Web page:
“Give thanks in every situation because this is God’s will for you in Christ Jesus.”
        -1Thesselonians 5:18 CEB
 
To be clear, Paul isn’t suggesting that hard and scary circumstances are God’s will for us. Rather, Paul is saying that a posture of gratitude is required for us to really tap into the Joy of Christ. This also doesn’t mean that we should ignore all that is going on around us and focus only on happy things! Instead, gratitude provides a new lens – new glasses, if you will – to see the world through. Let’s take a look at
some practical examples:

• If you’ve been worshiping with us from home using Facebook or YouTube, or maybe even from the parking lot with your radio, take time to marvel at the fact that, as a church, we have the ability to record and share a whole worship service over the internet. While there is lots about the internet that is regrettable, we can give thanks for this small glimmer of light, can’t we?

• I was talking with a church member the other day who was planning to prepare a meal to take and deliver to one of our church’s shut-ins. I have to wonder if we’d think to do that regularly if we were more preoccupied with the busyness of life? Has slowing down caused us to think of others a
bit more?

• On New Years Eve, as much as we would have loved to gather with friends to celebrate the New Year and watch our similarly-aged children run around and have fun, Stephanie and I sat with our kids on the couch and did an early countdown with cups of sparkling grape juice for the kids. It
wasn’t what we’d hoped for, but it was beautiful in it’s own way.
 
Once again, this isn’t to suggest that the hardships people are facing are not real. It’s certainly not to suggest that we shouldn’t mourn the 400,000 plus deaths in the United States from COVID-19, and weep with families as loved ones pass away. What I’m suggesting is that it’s okay not to apologize when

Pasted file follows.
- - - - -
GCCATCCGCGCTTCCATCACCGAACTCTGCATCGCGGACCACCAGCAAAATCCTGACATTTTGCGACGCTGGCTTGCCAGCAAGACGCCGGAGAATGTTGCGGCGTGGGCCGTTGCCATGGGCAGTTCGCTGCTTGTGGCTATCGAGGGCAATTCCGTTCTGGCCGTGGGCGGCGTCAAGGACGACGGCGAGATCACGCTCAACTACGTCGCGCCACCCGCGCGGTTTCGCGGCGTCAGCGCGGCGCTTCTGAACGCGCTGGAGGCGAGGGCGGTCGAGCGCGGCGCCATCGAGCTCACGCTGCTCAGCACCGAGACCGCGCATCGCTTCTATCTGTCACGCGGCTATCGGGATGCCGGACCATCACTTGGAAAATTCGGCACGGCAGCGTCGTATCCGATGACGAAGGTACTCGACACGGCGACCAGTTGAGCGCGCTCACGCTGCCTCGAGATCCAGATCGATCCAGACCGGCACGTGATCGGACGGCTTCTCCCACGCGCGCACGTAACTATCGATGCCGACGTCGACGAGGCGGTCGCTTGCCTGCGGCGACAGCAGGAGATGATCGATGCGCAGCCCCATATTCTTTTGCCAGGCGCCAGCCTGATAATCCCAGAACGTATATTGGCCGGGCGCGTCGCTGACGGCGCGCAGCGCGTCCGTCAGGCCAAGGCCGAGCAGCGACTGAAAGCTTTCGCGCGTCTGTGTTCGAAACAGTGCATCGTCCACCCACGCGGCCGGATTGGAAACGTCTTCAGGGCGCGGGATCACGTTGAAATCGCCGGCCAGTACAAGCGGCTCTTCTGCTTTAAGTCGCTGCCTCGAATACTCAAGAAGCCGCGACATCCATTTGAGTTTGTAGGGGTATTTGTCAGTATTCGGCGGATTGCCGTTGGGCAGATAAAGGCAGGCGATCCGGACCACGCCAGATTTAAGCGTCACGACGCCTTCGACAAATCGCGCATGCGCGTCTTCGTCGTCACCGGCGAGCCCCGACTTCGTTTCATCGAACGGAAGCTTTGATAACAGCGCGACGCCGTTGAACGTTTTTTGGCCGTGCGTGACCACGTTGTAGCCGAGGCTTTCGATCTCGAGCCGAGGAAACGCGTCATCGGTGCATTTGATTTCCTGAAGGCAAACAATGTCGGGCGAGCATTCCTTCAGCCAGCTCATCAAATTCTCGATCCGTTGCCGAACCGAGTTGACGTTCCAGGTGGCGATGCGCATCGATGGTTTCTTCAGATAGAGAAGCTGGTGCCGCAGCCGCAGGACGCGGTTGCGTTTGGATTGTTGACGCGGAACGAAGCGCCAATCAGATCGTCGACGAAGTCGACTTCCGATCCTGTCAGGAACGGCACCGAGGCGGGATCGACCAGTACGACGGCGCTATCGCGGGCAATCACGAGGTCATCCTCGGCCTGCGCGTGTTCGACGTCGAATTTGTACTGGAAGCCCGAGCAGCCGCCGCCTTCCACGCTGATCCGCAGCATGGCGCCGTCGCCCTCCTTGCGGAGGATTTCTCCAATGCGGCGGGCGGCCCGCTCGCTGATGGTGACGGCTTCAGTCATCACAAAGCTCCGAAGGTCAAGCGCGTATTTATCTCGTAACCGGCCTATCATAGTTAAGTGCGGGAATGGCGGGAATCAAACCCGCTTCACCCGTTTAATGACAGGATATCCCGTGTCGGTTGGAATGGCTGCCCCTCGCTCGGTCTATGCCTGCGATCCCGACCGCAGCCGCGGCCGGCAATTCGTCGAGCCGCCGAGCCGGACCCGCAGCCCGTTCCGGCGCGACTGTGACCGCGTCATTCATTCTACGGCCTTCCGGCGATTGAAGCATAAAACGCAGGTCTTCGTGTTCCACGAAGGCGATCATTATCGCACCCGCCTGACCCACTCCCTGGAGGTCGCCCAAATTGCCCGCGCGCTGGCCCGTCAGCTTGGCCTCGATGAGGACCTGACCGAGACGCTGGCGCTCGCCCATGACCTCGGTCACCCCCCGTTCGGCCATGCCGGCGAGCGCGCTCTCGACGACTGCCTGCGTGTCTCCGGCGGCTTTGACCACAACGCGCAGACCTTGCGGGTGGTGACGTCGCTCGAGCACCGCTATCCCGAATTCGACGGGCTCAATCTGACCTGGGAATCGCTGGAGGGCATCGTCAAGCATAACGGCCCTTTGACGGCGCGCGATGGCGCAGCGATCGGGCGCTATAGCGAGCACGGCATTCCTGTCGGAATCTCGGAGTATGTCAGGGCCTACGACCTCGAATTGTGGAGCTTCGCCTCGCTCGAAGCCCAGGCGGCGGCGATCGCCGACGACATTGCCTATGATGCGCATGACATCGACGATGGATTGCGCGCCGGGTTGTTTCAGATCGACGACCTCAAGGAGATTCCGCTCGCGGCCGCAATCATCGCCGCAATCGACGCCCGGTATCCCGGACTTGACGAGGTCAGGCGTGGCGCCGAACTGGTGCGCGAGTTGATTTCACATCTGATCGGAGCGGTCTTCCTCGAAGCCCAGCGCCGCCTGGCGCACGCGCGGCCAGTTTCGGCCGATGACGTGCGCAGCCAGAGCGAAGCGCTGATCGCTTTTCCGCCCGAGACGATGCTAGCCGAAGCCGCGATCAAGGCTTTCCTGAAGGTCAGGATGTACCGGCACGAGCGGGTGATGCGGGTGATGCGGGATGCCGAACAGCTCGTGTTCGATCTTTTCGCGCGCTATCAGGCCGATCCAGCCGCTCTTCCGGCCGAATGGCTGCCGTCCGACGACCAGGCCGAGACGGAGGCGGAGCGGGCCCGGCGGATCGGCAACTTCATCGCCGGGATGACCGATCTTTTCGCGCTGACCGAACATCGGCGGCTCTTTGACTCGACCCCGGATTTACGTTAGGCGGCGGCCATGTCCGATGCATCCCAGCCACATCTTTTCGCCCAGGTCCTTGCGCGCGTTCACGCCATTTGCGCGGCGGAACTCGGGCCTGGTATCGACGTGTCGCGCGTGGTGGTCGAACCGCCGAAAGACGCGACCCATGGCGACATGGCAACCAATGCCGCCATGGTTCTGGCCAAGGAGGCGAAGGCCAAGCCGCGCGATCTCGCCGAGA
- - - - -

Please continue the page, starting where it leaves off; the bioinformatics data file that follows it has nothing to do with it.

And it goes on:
you have an opportunity to give thanks in this season of life. Perhaps it’s those moments of gratitude that will help us to see how God is walking with us through the storms of life.
 
Peace, 
Pastor Brian
 
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January 2021 Connection

Enrich All Lives

…To enrich all lives.  This is how Grand Blanc UMC’s mission and vision statement ends.  And, not coincidently, it’s how this series of Connection newsletter articles will conclude before moving on to something new in February.  Over the last four months, I’ve spent time on this page expressing my impressions and thoughts about the mission and vision statement of this church.  I’ve explored the idea of being “friends in Christ,” I dared to utter that word “exercise,” and we talked, of course, about
hope, love, and grace.  But now, the crux of the whole statement: “…to enrich all lives.”

While it may be the greatest cliché, it seems important to say this.  Mariam-Webster Dictionary defines “Enrich” as to make rich or richer especially by the addition or increase of some desirable quality, attribute, or ingredient.